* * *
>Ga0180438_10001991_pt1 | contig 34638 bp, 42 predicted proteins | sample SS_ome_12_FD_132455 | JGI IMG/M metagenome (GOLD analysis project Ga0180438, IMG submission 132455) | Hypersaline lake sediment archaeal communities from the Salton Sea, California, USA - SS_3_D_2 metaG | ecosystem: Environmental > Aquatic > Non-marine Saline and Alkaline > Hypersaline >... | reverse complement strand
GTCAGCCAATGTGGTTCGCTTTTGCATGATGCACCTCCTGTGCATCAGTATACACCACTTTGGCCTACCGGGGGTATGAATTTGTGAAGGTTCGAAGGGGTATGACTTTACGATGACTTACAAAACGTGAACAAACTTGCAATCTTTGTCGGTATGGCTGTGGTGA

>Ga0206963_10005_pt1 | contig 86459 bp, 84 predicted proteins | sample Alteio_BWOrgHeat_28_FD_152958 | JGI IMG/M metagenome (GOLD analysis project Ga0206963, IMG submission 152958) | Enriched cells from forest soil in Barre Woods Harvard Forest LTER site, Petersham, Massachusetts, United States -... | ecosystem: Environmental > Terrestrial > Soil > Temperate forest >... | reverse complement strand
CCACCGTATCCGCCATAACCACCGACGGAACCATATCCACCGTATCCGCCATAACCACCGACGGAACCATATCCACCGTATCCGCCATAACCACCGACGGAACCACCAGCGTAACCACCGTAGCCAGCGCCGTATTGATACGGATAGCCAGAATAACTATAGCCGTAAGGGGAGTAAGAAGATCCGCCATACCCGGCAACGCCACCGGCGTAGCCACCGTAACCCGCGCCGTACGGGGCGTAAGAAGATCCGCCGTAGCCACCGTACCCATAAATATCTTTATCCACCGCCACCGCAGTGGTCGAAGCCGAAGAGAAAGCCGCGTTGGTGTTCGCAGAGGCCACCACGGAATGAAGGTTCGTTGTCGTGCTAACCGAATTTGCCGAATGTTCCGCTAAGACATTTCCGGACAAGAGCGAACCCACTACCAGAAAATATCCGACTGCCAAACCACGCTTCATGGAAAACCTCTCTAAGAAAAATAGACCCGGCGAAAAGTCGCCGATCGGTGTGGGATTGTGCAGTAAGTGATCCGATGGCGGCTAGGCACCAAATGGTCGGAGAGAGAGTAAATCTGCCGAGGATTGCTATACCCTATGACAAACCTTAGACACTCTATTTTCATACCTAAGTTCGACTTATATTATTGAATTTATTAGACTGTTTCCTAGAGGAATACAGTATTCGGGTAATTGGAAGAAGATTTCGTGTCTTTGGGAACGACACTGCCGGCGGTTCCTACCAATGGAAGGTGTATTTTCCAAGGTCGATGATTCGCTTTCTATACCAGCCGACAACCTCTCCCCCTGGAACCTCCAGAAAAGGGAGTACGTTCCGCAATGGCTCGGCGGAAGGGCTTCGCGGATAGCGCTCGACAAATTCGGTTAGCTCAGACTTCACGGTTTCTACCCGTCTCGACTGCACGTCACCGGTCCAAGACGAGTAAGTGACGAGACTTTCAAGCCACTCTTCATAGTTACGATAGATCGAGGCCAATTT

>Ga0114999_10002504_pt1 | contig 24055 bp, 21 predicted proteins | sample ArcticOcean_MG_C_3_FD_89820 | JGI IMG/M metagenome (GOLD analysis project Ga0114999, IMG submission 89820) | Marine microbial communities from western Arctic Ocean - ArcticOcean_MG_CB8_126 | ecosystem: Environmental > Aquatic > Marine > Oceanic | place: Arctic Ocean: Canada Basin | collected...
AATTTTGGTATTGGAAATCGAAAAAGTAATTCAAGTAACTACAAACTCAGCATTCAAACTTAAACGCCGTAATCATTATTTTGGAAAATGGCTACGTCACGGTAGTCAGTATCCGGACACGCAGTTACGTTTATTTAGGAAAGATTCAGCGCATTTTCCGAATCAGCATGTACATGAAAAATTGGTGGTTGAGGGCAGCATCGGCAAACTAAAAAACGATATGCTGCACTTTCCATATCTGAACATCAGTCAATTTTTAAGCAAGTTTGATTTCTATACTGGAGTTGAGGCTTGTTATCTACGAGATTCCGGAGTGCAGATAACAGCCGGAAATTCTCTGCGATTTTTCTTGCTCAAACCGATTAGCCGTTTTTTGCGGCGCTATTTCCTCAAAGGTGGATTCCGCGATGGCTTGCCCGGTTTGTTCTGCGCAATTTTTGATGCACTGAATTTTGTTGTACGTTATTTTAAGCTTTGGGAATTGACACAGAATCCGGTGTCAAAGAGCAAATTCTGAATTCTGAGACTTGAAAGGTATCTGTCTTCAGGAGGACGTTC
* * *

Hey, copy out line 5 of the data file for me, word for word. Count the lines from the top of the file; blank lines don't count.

>Ga0114999_10002504_pt1 | contig 24055 bp, 21 predicted proteins | sample ArcticOcean_MG_C_3_FD_89820 | JGI IMG/M metagenome (GOLD analysis project Ga0114999, IMG submission 89820) | Marine microbial communities from western Arctic Ocean - ArcticOcean_MG_CB8_126 | ecosystem: Environmental > Aquatic > Marine > Oceanic | place: Arctic Ocean: Canada Basin | collected...